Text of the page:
406
Cell Nucleus Biogenesis, Structure and Function
optimal efFciency. These active centers
are also spatially structured through their
association with the nucleoskeleton. The
modular structure of replicon clusters also
provides a mechanism for replication to
spread in a predetermined way from one
bank of replicons to the next until the
S-phase is complete.
Aspects of crosstalk between nuclear
structure and function are of particular in-
terest when considering how the S-phase
program might be established. The im-
portance of nuclear space in setting up
the S-phase program is most evident in
S. cerevisiae
, in which the subnuclear po-
sition of replication origins in early G1
phase of the cell cycle determines whether
origins are used either early or late in
S-phase. In mammalian cells, the early
replicons are selected during the Frst one-
third of G1 phase of the cell cycle, prior
to the commitment to engage the cell cy-
cle. Two critical events appear to deFne
the replication program and these are be-
lieved to depend on the complex interplay
of chromosome structure, chromatin orga-
nization, and perhaps even global nuclear
architecture. Replicons that are activated
at the onset of the S-phase and most prob-
ably the downstream replication program
are established during the Frst 2 h of G1
phase of the cell cycle. This ‘‘temporal
decision point’’ coincides with the period
when chromosomal territories reestablish
their interphase structure and transcrip-
tional potential. The process of deFning
an S-phase program is distinct from the
process that establishes active origins of
DNA replication. This second process also
occurs in early G1 phase in mammalian
cells and is thought to involve the binding
of the origin recognition complex (ORC)
to particular chromosomal sites.
In human cells, the assembly of repli-
cation factories begins late in the G1
phase of the cell cycle and appears to take
about 15 min. The cell cycle machinery
is responsible for the cues that initiate
both the assembly process and initiation
of DNA synthesis. The replication ma-
chinery is recruited to appropriate DNA
foci – in mammalian cells only about 10%
of possible origins are activated at the
onset of the S-phase – through an asso-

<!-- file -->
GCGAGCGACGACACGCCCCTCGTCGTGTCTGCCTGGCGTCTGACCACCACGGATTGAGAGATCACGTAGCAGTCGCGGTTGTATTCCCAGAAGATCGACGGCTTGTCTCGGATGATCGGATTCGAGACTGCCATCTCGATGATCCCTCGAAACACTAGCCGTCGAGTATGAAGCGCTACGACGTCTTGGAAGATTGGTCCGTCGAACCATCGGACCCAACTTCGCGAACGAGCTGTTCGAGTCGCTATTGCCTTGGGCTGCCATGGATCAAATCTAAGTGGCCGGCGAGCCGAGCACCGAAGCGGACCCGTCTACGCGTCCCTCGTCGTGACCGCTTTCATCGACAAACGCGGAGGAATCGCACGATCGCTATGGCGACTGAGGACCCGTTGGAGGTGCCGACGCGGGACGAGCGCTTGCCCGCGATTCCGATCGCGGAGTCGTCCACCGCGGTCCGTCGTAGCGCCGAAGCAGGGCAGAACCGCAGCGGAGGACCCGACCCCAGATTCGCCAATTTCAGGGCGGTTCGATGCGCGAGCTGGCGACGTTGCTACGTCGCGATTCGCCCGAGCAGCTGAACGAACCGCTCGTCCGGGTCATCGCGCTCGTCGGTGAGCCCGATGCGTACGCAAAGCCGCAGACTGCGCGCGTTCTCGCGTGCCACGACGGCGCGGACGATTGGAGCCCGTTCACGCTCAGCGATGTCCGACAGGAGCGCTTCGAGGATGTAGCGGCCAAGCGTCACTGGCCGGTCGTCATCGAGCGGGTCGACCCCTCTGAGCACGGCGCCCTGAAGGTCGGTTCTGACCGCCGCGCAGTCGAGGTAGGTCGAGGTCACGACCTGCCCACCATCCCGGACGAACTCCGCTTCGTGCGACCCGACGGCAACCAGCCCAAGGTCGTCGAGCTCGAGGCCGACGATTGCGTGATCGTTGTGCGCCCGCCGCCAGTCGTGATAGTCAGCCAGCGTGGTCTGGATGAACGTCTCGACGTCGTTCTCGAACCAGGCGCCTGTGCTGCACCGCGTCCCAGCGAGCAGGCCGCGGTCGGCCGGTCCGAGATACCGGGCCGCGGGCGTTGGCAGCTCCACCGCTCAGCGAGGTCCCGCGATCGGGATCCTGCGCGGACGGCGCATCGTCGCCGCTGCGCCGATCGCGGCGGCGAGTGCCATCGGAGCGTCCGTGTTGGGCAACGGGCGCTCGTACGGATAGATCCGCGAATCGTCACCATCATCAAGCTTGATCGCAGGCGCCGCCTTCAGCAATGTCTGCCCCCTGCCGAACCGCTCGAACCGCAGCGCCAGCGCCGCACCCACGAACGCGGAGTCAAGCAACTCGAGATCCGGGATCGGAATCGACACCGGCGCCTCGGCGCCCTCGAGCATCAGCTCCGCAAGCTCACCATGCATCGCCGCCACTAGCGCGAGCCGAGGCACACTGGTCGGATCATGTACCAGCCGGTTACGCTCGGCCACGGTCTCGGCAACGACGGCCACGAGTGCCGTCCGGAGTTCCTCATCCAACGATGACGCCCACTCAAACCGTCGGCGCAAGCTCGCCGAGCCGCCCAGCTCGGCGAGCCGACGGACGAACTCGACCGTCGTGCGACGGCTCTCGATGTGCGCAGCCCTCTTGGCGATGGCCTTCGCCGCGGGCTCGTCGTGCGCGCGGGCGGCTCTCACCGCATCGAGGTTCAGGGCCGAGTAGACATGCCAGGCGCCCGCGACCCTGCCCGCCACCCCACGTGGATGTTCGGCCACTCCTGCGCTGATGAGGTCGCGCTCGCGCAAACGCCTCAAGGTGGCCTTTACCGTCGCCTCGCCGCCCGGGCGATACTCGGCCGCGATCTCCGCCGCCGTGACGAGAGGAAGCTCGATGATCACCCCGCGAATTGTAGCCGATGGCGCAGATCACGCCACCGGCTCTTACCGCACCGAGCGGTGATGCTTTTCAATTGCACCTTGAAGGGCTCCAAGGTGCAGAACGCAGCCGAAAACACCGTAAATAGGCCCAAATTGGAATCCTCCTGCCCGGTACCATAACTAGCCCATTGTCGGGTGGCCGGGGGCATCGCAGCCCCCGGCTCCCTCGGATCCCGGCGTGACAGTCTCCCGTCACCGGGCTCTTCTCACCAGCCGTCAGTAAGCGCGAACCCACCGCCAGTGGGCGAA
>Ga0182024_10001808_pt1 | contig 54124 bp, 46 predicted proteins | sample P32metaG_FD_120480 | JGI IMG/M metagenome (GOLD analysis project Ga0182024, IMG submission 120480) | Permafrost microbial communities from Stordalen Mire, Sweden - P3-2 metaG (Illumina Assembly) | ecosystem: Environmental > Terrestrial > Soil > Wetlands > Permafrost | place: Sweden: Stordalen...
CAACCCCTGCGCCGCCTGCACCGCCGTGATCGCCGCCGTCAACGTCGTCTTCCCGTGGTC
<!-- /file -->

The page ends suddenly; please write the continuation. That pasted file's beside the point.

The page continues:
ciation with ORCs on the DNA. All of the
components needed for synthesis are re-
cruited to the factories as a consequence
of protein–protein interaction. ±or many
of the replication components, factory-
targeting sequences have been deFned. As
many replicons are replicated in each fac-
tory (early S-phase DNA foci contain
5
replicons and later ones many more) the
structure of the complex dictates that chro-
matin must move into the active center,
which itself is static. This view can be con-
Frmed using G±P-PCNA to analyze the
spatial dynamics of replication sites in liv-
ing cells. This demonstrates that the foci,
once assembled, tend to be spatially stable,
with the PCNA (±ig. 1) molecules that are
assembled into the synthetic complex dur-
ing initiation remaining at the active site
until synthesis is complete. Once replica-
tion at a site is complete, the active center
will disassemble. Often a new active cen-
ter is then seen to assemble
de novo
,a
t
an adjacent site. This principle underlies
a proposed domino effect for a replication
program, in which local changes in chro-
matin architecture dictate how replication
proceeds until the S-phase is complete. In
mammalian cells, S-phase lasts for about
10 h, while DNA synthesis from a typ-
ical origin will continue for about 1 h.
As S-phase proceeds, the genome is re-
produced in a predictable order so that
deFned chromosomal regions are dupli-
cated at particular times during early, mid-
or late S-phase (±ig. 6).
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